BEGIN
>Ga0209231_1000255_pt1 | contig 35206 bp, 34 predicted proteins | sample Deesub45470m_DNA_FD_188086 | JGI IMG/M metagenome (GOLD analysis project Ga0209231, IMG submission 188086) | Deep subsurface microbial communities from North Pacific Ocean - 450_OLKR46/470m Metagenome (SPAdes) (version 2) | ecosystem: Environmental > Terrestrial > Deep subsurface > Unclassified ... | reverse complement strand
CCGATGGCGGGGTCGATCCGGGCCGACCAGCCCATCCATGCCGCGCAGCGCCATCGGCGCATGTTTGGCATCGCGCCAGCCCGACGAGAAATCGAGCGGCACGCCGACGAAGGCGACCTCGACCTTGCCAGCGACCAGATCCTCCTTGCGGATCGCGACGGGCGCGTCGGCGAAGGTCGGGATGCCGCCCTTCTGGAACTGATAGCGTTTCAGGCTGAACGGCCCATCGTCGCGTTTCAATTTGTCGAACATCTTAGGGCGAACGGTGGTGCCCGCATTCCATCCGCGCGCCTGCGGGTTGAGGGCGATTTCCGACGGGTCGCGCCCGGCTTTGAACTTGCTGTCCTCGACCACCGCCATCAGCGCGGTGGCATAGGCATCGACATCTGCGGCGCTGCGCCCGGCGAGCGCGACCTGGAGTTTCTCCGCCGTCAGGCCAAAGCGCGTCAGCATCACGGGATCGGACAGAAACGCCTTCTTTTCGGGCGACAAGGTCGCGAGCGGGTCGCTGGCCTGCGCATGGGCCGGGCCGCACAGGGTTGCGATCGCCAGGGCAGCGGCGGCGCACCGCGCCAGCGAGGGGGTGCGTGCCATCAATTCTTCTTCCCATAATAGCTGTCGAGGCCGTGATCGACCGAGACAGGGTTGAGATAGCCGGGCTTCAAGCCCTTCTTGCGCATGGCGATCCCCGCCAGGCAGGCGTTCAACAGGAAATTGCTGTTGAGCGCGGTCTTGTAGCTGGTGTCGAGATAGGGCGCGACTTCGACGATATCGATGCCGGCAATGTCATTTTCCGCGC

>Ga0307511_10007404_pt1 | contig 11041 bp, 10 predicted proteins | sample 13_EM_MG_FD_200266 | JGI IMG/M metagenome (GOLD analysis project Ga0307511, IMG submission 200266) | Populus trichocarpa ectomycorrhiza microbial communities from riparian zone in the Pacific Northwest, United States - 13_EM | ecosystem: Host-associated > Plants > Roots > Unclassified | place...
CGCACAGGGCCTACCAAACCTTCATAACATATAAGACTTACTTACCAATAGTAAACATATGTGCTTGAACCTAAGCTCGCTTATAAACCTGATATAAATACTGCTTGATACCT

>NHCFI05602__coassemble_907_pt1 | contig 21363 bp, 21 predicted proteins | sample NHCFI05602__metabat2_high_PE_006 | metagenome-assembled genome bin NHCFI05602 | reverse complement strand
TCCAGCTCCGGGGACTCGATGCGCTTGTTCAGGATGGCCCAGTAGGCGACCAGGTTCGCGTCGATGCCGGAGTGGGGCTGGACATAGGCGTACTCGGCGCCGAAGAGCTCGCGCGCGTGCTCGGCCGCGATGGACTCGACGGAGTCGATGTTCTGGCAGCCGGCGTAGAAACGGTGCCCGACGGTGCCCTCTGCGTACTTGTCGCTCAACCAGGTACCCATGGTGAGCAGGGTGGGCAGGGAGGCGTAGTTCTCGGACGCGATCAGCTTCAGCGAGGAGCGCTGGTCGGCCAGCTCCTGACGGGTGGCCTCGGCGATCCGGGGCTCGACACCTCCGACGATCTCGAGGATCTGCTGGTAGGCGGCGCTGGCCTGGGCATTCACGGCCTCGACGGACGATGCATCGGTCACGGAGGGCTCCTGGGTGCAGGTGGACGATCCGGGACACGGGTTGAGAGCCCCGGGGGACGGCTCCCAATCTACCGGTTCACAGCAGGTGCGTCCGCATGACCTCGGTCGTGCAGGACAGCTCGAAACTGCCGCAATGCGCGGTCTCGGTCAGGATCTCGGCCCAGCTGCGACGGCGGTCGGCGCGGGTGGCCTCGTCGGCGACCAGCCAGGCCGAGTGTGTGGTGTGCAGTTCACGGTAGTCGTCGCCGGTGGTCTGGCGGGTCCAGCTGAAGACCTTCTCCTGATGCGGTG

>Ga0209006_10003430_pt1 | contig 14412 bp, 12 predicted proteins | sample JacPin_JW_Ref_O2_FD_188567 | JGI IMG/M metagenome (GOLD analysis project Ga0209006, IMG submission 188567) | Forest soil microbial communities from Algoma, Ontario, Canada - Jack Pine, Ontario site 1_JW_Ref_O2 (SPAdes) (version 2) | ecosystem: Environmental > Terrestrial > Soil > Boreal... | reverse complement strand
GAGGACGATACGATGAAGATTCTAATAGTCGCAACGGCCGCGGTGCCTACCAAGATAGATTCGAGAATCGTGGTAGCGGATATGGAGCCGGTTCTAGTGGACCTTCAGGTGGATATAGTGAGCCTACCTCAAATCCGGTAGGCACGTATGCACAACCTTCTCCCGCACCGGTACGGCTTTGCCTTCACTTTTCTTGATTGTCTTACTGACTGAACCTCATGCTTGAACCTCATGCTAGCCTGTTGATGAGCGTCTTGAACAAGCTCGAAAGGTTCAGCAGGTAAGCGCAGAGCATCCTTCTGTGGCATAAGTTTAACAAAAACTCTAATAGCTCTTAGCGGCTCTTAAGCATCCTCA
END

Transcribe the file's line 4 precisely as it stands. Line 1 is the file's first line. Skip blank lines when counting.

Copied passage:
CGCACAGGGCCTACCAAACCTTCATAACATATAAGACTTACTTACCAATAGTAAACATATGTGCTTGAACCTAAGCTCGCTTATAAACCTGATATAAATACTGCTTGATACCT